Aware of the loud beating of my own heart

I rarely watch the telly, but it was Christmas Eve and I had to stay up till midnight so that the kids would have fallen asleep and I could invite Santa into the house so he could leave the stockings and eat the pies. I ended up watching The Great Gatsby and, during the first party scene, I wondered whether Baz Luhrmann had directed it. While the party scenes were inevitably immense, and the anachronistic use of modern music outrageous (yet somehow appropriate), the scene that sticks in my mind now is the one in which Gatsby meets Daisy for the first time in five years. Leonardo di Caprio conveyed the awkwardness that I remembered from the book. That seems to imply that I believe all adaptations should be faithful to the book but I actually agree with Anthony Minghella, who says in my Christmas present, ‘Minghella on Minghella’, that this shouldn’t be the case. I just think it’s a beautiful scene, in the book and the film, especially as it contrasts with Gatsby’s hitherto pristine confidence. He is utterly humbled by his love for a woman.

‘There must have been moments even that afternoon when Daisy tumbled short of his dreams – not through her own fault, but because of the colossal vitality of his illusion.’

So it’s Boxing Day, and I suppose I’m like most people now, thinking about what will happen next year. I hope dreams are achieved and, even if not, the colossal vitality of your illusions is enough to carry you through dark days. It works for me most of the time. Failing that, read some poetry: there’s plenty of it in The Great Gatsby.

Happy days on a loop


There is a wonderful photo on the homepage for The Fling Festival: taken from immediately behind two DJs (one of whom I recognise as Steve Lamacq), it also captures the happiness of about 200 revellers taking part in what I presume is a silent disco. Almost in the exact centre of the photo is a man with arms aloft in celebration, a pint in one hand. He is wearing sun glasses (indoors!) and a huge smile.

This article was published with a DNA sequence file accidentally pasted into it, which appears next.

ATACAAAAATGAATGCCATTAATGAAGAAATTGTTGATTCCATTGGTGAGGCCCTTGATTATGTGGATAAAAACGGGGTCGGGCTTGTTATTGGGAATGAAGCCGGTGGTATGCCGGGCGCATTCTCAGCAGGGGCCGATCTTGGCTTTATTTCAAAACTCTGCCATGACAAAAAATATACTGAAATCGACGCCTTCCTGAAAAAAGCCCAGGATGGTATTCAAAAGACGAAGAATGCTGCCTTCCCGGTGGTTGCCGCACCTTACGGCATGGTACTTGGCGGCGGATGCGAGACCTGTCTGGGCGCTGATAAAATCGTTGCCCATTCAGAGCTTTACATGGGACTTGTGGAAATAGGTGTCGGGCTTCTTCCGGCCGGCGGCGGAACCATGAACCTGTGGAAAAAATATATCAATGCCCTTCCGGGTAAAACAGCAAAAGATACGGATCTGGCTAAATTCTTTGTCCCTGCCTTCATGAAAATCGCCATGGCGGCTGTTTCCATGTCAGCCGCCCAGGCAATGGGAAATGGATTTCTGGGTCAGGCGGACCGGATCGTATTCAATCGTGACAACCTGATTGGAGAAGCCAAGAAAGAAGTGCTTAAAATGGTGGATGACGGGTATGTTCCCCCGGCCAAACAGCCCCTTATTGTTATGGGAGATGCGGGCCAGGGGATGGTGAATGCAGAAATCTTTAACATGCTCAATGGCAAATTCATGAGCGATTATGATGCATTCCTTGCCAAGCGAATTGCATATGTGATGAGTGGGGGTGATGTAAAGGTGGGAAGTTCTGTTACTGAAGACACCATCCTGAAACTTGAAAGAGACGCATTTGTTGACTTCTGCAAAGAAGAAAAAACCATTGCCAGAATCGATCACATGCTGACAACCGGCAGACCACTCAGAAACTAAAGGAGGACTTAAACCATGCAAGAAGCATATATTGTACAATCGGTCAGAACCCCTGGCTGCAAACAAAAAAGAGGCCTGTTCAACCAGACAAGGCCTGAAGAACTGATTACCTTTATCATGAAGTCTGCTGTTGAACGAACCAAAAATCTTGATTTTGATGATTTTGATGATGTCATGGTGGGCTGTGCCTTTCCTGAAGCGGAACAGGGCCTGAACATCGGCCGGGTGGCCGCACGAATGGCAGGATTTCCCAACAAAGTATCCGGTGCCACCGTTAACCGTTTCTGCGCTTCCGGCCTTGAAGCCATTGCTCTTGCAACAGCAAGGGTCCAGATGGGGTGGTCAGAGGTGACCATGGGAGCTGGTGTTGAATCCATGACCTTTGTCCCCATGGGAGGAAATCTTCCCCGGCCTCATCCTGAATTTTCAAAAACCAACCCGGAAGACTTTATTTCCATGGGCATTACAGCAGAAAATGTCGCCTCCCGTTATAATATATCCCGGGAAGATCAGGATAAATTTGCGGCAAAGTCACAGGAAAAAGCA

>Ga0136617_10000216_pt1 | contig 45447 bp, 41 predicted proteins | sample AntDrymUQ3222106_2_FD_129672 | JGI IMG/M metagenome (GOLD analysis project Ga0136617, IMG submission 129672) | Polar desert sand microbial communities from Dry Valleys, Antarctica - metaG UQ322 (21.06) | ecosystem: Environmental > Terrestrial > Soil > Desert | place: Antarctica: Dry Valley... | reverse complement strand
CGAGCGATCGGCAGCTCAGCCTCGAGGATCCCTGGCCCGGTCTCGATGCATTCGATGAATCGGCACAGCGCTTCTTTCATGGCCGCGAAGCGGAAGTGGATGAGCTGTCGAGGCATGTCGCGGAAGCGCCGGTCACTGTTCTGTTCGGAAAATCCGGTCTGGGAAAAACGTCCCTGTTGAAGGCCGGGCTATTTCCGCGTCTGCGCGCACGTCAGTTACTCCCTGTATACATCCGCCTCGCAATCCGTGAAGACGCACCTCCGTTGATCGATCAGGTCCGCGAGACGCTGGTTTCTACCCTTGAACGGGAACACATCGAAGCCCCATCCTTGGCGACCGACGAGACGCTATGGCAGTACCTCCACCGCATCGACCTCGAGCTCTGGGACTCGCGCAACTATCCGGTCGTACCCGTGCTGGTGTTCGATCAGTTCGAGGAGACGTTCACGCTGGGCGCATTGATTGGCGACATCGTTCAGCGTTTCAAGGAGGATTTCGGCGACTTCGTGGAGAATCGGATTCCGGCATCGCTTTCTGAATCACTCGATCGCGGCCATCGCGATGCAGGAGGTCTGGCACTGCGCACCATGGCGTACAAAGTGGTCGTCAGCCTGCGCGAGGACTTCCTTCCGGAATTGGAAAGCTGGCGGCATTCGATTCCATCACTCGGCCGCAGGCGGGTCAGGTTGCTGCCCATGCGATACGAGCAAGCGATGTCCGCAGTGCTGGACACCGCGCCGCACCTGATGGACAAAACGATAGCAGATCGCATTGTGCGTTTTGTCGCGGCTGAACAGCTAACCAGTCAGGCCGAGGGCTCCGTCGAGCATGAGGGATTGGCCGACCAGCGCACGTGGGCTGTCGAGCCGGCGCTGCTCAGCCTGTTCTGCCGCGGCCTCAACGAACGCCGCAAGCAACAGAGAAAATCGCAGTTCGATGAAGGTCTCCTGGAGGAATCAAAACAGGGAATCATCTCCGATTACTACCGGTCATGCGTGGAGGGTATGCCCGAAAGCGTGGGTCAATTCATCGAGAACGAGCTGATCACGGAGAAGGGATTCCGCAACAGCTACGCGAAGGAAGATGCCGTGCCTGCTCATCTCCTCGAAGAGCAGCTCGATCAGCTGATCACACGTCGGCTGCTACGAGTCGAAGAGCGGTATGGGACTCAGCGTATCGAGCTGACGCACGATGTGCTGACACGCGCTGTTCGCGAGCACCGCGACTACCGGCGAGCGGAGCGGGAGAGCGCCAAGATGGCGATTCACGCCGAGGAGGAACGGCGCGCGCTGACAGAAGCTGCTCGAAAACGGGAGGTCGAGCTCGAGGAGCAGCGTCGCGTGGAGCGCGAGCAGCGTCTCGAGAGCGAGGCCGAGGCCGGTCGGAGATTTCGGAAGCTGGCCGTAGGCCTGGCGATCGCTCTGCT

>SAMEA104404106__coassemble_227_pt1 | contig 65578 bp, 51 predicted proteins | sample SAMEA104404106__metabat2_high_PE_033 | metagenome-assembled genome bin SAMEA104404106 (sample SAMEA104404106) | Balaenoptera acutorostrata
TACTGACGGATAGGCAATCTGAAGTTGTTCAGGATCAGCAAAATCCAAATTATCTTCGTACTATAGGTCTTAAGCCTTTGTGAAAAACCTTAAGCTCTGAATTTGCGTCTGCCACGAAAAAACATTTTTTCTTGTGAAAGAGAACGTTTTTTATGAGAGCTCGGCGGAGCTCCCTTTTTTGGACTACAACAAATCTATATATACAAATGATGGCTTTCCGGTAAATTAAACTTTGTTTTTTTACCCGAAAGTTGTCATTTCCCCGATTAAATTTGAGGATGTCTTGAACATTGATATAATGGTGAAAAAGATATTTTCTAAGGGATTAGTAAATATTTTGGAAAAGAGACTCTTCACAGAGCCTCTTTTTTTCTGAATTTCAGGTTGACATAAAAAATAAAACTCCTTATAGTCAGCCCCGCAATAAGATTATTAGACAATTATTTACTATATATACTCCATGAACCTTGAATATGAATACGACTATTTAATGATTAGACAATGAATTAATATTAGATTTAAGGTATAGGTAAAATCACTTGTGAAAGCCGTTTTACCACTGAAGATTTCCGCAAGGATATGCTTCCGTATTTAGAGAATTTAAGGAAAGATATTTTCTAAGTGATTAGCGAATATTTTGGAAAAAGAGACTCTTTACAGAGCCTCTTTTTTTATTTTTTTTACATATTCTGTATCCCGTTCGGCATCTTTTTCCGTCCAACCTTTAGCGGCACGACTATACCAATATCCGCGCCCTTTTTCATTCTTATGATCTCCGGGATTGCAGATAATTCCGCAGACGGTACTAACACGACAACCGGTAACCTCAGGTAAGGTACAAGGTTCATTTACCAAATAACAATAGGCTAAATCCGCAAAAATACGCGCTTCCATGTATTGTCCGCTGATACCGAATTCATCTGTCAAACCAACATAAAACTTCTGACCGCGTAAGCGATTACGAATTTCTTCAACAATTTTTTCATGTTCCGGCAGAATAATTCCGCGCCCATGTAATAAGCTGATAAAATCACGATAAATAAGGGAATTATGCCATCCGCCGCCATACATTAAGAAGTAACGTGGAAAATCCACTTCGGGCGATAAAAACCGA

Walking home earlier this week, I stopped to take a photo of an American diner that has been abandoned for months. The surrounding mist only made it more beautiful. I used to love going there. However, even its Pulp Fiction dance floor and Happy Days on a loop (in mute) could not prevent it being closed. Customers became tired of waiting for tomato ketchup and basic politeness, so I had to practise my John Travolta moves elsewhere.

‘Only let it form within his hands once more –
The moment cradled like a brandy glass.
Sitting alone in the empty dining hall…’*

Sitting alone or dancing together? No need to choose a ‘best’. Only let us replay the happy moments…


What difference does it make?

I read (and re-tweeted) this fantastic comment on Twitter a few days ago:

‘When people talk about travelling to the past, they worry about radically changing the present by doing something small, but barely anyone in the present really thinks that they can radically change the future by doing something small.’

When I logged back into my Twitter account a few minutes ago, I read this:

‘I feel physically sick. I feel so anxious. I’m not sure how many more years or months I’m going to be able to work daily on climate change. Today is one of those days: